NEW YORK (CNNMoney) -- U.S. stocks ended mixed Thursday, after a big rally on Wednesday, as investors were reluctant to push prices higher amid ongoing worries about Europe.
The Dow Jones industrial average () lost 26 points, or 0.21%, to 12,020. The S&P 500 ( ) fell 2 points, or 0.2% to 1,244. But the Nasdaq ( ) composite added 6 points, or 0.2%, to end at 2,626.
On Wednesday, all three major stock indexes closed the session more than 4% higher. The Dow's 490-point gain is the largest of 2011, and the best percentage gain since March, 2009.
Art Hogan, a managing director at Lazard Capital Markets, said a retreat is not surprising given the strong gains stock markets have made this week.
"We've virtually clawed back everything we gave up in November -- in three days," Hogan said. "It's difficult to not expect a bit of a pullback."
Stocks surged Wednesday after the Federal Reserve said it will work with other central banks to support the global economy.
The move gave investors hope that world leaders are taking the necessary steps to avoid a credit crunch stemming from Europe's sovereign debt crisis. It was also seen as a sign of how acute the problems have become and the continued lack of a long-term solution.
Tobias Blattner, economist at Daiwa Capital Markets, said the action "provided further momentum to the general improvement in investor sentiment this week."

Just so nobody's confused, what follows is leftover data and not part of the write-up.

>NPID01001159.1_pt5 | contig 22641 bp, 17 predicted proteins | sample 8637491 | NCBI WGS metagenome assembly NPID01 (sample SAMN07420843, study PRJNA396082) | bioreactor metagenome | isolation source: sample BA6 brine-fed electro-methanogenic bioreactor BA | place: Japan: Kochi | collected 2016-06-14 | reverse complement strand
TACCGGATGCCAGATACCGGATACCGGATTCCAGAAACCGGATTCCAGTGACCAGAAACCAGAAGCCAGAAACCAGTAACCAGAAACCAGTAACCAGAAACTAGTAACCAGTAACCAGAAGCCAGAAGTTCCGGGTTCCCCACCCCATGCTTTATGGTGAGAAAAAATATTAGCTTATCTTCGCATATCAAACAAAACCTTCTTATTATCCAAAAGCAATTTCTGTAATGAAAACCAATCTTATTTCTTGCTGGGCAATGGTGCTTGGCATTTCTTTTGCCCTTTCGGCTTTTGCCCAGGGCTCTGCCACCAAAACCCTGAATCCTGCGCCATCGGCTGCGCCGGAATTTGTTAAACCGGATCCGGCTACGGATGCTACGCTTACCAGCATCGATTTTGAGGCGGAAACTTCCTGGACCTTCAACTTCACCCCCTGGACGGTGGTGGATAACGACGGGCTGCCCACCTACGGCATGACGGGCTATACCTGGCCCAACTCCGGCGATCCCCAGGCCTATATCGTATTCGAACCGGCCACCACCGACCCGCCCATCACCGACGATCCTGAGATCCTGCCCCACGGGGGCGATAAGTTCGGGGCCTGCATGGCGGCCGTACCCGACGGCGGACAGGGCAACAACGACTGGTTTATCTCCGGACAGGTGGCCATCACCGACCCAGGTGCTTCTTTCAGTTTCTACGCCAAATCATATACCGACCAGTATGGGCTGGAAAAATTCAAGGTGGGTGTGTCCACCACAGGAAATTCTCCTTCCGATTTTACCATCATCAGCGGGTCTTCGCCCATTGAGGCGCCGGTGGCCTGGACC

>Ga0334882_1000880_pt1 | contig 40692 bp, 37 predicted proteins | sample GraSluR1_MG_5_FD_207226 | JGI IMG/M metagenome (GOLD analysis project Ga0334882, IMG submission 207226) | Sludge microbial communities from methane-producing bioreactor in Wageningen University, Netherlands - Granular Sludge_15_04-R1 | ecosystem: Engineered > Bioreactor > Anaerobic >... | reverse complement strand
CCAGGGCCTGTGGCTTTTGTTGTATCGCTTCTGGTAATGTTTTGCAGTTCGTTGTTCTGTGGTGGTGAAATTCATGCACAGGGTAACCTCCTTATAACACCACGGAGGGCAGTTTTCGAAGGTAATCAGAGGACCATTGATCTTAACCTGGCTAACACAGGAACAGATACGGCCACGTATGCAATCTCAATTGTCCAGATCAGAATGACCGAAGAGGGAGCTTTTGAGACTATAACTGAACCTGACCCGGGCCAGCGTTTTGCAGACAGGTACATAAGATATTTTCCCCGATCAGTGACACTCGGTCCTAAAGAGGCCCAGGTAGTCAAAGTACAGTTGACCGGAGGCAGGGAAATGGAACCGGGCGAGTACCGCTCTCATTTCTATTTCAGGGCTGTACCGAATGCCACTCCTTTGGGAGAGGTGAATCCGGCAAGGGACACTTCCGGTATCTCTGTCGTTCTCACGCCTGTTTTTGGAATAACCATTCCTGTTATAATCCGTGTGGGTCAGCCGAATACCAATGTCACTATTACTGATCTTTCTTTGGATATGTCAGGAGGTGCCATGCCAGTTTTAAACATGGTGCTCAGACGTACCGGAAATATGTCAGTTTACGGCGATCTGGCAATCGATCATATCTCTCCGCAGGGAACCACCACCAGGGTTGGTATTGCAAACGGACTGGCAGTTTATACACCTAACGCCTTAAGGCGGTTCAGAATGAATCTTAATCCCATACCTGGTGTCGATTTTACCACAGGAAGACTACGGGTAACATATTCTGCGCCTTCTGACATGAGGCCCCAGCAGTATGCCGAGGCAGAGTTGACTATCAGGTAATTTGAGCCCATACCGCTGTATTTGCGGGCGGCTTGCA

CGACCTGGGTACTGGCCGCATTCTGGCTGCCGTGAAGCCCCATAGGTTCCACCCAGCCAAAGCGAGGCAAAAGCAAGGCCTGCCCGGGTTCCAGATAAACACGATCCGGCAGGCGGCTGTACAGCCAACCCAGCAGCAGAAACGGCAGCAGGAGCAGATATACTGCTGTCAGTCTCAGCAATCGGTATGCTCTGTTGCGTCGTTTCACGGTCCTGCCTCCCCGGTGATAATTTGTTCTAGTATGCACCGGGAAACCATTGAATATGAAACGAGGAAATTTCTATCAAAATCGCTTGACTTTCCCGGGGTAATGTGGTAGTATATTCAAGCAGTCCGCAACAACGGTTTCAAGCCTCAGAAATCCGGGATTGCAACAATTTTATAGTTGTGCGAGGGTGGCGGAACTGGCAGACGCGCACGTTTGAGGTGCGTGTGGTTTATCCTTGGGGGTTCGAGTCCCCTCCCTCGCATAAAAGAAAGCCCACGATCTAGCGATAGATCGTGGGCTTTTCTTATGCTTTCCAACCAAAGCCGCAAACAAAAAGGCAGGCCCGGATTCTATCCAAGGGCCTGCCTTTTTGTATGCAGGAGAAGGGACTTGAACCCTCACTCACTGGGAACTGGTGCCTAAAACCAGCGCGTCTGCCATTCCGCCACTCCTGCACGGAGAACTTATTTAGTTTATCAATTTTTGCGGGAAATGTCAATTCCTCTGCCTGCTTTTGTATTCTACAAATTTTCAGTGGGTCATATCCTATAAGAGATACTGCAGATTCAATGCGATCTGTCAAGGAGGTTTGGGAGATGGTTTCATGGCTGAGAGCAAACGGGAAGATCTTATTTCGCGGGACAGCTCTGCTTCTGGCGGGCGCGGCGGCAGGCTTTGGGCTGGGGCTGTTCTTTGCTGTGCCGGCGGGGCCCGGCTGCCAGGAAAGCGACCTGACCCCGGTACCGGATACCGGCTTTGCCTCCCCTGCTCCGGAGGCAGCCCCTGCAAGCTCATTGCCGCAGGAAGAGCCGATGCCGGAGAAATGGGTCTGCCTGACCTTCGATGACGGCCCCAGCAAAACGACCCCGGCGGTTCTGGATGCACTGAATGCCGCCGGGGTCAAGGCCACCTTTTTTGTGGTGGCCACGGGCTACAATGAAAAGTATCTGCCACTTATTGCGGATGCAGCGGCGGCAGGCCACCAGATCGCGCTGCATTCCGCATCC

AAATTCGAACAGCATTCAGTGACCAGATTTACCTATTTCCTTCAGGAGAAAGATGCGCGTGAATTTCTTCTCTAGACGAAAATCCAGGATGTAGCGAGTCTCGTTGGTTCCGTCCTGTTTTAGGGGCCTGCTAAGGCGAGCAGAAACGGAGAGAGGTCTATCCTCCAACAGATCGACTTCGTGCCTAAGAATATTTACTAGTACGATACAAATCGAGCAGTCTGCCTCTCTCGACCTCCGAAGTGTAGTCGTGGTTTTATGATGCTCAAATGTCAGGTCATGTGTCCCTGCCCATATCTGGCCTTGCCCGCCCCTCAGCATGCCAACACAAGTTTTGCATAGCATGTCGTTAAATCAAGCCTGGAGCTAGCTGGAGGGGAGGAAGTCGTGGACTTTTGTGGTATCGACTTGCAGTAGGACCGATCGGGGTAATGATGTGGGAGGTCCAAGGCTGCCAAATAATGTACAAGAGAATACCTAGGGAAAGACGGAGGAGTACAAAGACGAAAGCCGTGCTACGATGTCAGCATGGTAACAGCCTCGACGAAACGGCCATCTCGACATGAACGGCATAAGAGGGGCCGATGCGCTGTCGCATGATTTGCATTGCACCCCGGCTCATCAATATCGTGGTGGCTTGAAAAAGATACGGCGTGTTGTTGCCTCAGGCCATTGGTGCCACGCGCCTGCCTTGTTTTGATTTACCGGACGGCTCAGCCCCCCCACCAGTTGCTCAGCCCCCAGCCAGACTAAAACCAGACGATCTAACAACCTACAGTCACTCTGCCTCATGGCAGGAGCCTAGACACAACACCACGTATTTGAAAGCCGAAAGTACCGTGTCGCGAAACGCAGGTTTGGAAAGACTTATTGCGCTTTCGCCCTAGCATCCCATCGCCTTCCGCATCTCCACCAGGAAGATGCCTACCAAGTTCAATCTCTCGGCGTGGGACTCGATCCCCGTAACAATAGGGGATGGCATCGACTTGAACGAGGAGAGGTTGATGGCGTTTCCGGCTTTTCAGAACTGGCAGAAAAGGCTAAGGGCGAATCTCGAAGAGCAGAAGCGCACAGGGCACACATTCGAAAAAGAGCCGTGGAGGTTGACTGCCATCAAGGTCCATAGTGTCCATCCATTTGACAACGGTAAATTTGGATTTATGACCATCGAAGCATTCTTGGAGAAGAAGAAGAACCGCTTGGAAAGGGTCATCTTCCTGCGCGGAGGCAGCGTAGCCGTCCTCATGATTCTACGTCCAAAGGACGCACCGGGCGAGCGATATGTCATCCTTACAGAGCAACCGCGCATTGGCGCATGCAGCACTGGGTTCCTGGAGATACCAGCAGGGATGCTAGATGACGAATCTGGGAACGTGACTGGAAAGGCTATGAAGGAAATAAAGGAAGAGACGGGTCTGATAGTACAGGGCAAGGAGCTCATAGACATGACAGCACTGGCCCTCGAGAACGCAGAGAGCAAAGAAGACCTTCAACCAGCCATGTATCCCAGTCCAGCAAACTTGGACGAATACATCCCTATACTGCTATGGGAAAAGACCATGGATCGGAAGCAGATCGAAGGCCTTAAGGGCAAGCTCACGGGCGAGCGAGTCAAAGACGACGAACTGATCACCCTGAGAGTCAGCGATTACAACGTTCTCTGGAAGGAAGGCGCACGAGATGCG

"But yesterday's (over)reaction by markets to a policy measure that did little else than lowering the cost of U.S. dollar funding for banks in Europe and elsewhere just shows how desperately markets are searching for positive news during these difficult times," Blattner wrote in a note to clients.
Meanwhile, French President Nicolas Sarkozy called for a new treaty to increase solidarity and financial discipline across Europe.
"Let's face it, Europe can be swept by the crisis if it does not pull itself together, if it does not change," Sarkozy said in a lengthy speech addressed to the French people.
German Chancellor Angela Merkel is expected to discuss the need for a more centralized budget policies in a speech Friday.
Meanwhile, European Central Bank president Mario Draghi said Europe needs a "new fiscal compact" to ensure that budget rules are respected and enforced.
In a comment that some investors interpreted as a sign the ECB could step up its rescue efforts, Draghi told the European Parliament that "other elements might follow" if the compact is adopted.
Investors have been clamoring for the ECB to intervene in eurozone sovereign debt markets on a large and unlimited basis. But the central bank is reluctant to prop up government finances and risk inflation by printing money.
The ECB is widely expected to announce a second interest rate cut at its policy meeting next week, after the bank lowered rates to 1.25% last month.
In addition, European political leaders are expected to announce details of their plan to ensure fiscal discipline at a summit next week.